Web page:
Mary M. Fynn, Ph.D, RD, L.D.N

Food as Medicine

What is diabetes?


Glucose, a type of sugar found in your blood, is an important source of energy for the body.  Your body can store some glucose to use for energy when you need it.  Diabetes means that your blood glucose (or blood “sugar”) is not being completely stored.   The hormone that stores glucose in the blood is insulin.  We make insulin in the pancreas.  Insulin is released into the bloodstream when the amount of glucose in the blood is increasing, like after a meal.  The insulin then works to remove the glucose from your blood and get it into the cells where it is used for energy or stored.


Diabetes means that your blood sugar (glucose) is not being completely stored.  Type 2 diabetes is the most common form of diabetes. Type 2 diabetes means that the insulin being made is not working as well as it should so not all of the blood glucose is stored.  Someone with type 2 diabetes has too much glucose in their blood.


“Fasting blood glucose” (FBG) is the amount of glucose in the blood when a person has not had any foods or drinks with calories for at least 8 hours.  A healthy level of fasting blood glucose is less than 100 mg/dl.


The healthiest diet to treat type 2 diabetes is a diet moderate in healthy fats and moderate in carbohydrate.  When foods that contain carbohydrate are digested and absorbed, they enter the body as glucose.  So food that contains mostly carbohydrate is the most important food for a diabetic to know what they are eating.


Food groups that contain carbohydrate:

Food Serving size Carbohydrate in a serving
Vegetables ½ cup


Fruits ½ cup = ½ piece of fruit

1 cup of berries or melons



Starch 1 oz. pasta, uncooked

½ cup rice or raw potatoes

1 slice of bread


1 cup milk or plain yogurt



There is also carbohydrate in white and brown sugar and other sweeteners so any food that contains sweeteners also has carbohydrate.  You would need to read the ingredient label to find out if a food contained sugar.  Some words for sugar are: fructose, high fructose corn syrup.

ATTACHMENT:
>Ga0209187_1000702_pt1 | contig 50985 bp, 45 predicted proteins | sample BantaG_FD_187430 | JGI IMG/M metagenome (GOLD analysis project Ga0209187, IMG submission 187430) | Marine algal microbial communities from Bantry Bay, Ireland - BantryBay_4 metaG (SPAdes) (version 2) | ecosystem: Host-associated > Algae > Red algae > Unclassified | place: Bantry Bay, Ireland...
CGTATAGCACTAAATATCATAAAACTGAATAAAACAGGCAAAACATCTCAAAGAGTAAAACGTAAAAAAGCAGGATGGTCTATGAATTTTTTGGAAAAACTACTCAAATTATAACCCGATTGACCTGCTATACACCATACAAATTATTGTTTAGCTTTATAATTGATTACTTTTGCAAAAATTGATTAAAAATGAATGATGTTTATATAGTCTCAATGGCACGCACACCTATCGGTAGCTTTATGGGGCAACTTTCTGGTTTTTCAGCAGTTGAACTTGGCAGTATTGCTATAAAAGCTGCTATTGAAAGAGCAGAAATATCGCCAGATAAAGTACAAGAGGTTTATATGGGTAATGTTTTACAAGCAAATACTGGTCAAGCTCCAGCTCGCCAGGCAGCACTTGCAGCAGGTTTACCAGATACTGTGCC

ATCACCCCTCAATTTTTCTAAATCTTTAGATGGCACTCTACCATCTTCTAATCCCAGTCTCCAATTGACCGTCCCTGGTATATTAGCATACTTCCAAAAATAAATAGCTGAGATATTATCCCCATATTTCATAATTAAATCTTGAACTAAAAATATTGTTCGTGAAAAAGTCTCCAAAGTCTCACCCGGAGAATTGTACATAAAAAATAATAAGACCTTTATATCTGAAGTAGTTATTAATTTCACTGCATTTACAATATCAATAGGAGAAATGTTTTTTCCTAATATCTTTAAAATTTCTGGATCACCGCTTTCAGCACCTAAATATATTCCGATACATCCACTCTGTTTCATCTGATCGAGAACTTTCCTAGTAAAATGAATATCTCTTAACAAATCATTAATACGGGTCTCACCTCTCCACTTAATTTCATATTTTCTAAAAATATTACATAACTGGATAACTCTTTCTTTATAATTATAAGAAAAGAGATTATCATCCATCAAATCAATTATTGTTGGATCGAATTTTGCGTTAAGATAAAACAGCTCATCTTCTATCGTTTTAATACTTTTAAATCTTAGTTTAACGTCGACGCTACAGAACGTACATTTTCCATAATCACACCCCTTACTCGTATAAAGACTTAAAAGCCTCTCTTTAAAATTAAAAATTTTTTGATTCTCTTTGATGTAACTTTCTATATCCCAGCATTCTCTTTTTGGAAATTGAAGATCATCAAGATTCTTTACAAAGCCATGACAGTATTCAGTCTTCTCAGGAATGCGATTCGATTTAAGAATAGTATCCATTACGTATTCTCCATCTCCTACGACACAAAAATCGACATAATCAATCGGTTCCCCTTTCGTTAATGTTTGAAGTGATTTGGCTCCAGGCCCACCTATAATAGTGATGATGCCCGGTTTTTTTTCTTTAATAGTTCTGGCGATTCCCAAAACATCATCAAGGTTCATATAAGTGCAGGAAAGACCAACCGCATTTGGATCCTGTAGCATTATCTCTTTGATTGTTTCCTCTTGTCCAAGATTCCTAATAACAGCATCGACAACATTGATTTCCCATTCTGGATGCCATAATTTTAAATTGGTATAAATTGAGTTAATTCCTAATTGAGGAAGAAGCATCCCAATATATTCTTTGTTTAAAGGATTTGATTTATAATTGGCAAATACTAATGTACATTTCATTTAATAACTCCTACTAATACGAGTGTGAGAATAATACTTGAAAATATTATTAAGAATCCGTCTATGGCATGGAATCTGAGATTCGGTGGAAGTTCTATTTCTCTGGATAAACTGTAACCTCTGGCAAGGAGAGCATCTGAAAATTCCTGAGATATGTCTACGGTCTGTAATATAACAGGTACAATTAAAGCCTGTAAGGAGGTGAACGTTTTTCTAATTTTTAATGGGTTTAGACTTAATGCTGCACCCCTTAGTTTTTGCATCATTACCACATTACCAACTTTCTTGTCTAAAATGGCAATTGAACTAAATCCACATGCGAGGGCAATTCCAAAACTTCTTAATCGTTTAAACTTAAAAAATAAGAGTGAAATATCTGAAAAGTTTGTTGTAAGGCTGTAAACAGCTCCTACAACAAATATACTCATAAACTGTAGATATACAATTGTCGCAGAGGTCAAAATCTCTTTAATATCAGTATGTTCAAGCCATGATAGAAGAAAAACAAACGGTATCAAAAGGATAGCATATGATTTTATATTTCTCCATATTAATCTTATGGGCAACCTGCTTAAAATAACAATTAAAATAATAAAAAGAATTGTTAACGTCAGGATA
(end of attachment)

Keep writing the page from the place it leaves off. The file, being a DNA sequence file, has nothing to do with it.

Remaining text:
The amount of carbohydrate you can eat each day is based on your total calories and is typically about half of your total calories per day

What are blood fats and how are they related to heart disease?

Blood fats are cholesterol and triglycerides.  These are 2 values that are reported on your lab results.  High levels of cholesterol and triglycerides have both been related to an increase risk of heart disease.  The participles that carry your blood fats are called “lipoproteins”.  The 2 lipoproteins that would be on your lab results are HDL and LDL.


HDL stands for “high density lipoprotein”.  HDL is thought to protect you from heart disease, so you want you HDL to be as high as possible.


Healthy levels of HDL:       men    40 mg/dl or higher; women 50 mg/dl or higher


Diet and HDL: diets low in fat will decrease your HDL.  Diets moderate in fat, especially healthy fats like extra virgin olive oil, will lead to higher and healthier levels of HDL than low fat diets.  Some studies have shown that extra virgin olive oil will increase the level of HDL more than other diet fats.


LDL stands for “low density lipoprotein”.  LDL is the main carrier of cholesterol in the blood and higher levels of LDL are thought to increase your risk of heart disease.  A healthy level of LDL can vary and will depend on if you already have heart disease or diabetes, but many people think a healthy level of LDL is no more than 130 mg/dl.


Diet and LDL:  solid or saturated fats can increase LDL.  These are found in red meat and other animal fats.  Red meat has been related to increasing your risk of heart disease (and some cancers); a healthy diet is low in red meat.  Even though some studies show that dairy fat can raise LDL, dairy fat is not related to increasing heart disease.  So eating less red meat would help to decrease your risk of heart disease, but full fat dairy does not increase your risk.  LDL levels do not change that much with diet.  However, using extra virgin olive oil will contribute to a healthy LDL particle or one less likely to contribute to heart disease; vegetable oils (including margarine and salad dressing) will lead to oxidized LDL, which contribute to heart disease.


Triglycerides are blood fat.  Triglycerides can be stored as fat in our bodies and it can be used as energy by cells.   Triglycerides need to be measured after you have fasted for 10 to 12 hours.  Lab results will list triglycerides as normal if the value is less than 150 mg/dl; however, a healthy level of fasting triglyceride is less than 100 mg/dl.